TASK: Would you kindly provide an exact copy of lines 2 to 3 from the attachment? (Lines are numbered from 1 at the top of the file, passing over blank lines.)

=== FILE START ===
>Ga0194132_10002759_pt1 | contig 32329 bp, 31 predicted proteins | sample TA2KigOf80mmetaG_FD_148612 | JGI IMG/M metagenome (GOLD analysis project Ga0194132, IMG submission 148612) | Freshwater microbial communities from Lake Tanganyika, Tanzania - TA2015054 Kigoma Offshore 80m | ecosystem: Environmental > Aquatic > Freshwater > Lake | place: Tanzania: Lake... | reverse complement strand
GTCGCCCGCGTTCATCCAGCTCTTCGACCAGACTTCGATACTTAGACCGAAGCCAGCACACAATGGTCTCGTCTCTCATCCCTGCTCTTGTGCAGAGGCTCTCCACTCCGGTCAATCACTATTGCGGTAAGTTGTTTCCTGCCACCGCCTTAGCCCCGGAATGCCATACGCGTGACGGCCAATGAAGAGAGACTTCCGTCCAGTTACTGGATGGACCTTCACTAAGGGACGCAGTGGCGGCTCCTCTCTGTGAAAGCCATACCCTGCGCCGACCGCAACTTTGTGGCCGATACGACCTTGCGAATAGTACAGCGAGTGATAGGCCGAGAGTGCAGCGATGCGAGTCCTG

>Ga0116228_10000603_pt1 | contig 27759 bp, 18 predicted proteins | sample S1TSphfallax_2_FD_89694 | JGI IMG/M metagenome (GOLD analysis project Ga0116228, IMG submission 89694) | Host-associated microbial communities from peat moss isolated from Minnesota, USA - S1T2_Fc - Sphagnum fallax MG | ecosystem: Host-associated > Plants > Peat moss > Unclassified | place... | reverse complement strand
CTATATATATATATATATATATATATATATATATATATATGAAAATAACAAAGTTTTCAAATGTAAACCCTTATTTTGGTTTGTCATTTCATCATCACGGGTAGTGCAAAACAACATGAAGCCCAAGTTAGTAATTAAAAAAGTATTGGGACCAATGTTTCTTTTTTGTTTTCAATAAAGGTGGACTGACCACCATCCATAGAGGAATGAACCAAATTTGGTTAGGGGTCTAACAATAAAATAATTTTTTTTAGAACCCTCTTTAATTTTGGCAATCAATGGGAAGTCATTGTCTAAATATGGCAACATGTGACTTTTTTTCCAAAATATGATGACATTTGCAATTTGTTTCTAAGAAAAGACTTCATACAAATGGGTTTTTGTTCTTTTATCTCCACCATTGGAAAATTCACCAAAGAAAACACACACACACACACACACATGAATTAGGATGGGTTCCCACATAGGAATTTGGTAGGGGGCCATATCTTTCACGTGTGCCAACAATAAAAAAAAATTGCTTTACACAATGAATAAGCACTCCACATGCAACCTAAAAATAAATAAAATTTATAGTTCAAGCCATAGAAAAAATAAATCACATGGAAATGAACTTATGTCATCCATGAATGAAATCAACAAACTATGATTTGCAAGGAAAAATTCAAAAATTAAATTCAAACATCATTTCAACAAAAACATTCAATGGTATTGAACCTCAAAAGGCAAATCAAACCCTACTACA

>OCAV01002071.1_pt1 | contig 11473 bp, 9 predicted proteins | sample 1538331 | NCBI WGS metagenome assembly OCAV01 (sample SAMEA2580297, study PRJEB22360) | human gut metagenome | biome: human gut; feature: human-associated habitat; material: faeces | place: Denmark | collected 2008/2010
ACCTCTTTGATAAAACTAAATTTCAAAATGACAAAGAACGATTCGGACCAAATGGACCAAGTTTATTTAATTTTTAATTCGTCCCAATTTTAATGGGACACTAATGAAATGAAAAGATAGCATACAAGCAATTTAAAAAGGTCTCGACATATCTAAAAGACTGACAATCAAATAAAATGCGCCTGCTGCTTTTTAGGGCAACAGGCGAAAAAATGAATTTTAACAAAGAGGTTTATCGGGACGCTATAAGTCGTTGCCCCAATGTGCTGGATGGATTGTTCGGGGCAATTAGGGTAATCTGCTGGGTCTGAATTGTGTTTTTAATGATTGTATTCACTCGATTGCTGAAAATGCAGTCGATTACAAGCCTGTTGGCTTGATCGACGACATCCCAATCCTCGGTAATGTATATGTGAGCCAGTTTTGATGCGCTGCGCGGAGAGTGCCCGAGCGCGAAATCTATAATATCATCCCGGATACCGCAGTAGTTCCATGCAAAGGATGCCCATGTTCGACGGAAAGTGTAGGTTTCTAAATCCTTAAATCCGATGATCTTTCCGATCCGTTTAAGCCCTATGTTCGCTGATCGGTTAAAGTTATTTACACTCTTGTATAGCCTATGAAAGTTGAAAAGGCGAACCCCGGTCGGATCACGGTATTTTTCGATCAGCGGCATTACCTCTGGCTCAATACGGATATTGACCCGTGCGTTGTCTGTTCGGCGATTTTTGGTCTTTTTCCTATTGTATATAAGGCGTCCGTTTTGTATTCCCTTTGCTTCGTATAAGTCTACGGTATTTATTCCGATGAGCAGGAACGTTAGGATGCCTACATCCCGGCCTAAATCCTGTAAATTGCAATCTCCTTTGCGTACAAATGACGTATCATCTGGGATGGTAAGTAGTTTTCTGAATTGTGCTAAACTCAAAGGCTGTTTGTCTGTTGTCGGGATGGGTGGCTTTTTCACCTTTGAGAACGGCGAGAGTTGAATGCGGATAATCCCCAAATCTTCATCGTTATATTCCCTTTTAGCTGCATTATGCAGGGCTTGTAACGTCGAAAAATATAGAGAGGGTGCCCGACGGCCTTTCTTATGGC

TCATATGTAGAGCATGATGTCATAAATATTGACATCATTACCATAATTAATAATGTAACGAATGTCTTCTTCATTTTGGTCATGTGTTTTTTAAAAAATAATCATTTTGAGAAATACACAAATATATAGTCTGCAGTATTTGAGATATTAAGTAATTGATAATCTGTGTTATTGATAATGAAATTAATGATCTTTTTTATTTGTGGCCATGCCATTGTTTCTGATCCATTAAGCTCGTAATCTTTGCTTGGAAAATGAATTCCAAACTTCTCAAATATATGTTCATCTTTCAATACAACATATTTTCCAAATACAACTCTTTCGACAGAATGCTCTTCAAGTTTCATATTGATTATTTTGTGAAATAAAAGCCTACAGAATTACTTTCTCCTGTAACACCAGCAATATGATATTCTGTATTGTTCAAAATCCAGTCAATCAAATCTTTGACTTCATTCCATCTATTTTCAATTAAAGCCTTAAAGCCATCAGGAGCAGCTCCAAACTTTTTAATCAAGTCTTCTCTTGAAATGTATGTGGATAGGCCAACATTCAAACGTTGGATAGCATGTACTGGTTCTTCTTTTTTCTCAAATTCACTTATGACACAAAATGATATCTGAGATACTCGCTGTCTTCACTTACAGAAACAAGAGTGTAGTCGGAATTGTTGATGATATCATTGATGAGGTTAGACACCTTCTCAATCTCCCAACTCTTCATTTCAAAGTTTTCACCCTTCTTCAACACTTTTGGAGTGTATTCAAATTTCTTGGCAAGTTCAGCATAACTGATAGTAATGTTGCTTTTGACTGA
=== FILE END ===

GTCGCCCGCGTTCATCCAGCTCTTCGACCAGACTTCGATACTTAGACCGAAGCCAGCACACAATGGTCTCGTCTCTCATCCCTGCTCTTGTGCAGAGGCTCTCCACTCCGGTCAATCACTATTGCGGTAAGTTGTTTCCTGCCACCGCCTTAGCCCCGGAATGCCATACGCGTGACGGCCAATGAAGAGAGACTTCCGTCCAGTTACTGGATGGACCTTCACTAAGGGACGCAGTGGCGGCTCCTCTCTGTGAAAGCCATACCCTGCGCCGACCGCAACTTTGTGGCCGATACGACCTTGCGAATAGTACAGCGAGTGATAGGCCGAGAGTGCAGCGATGCGAGTCCTG

>Ga0116228_10000603_pt1 | contig 27759 bp, 18 predicted proteins | sample S1TSphfallax_2_FD_89694 | JGI IMG/M metagenome (GOLD analysis project Ga0116228, IMG submission 89694) | Host-associated microbial communities from peat moss isolated from Minnesota, USA - S1T2_Fc - Sphagnum fallax MG | ecosystem: Host-associated > Plants > Peat moss > Unclassified | place... | reverse complement strand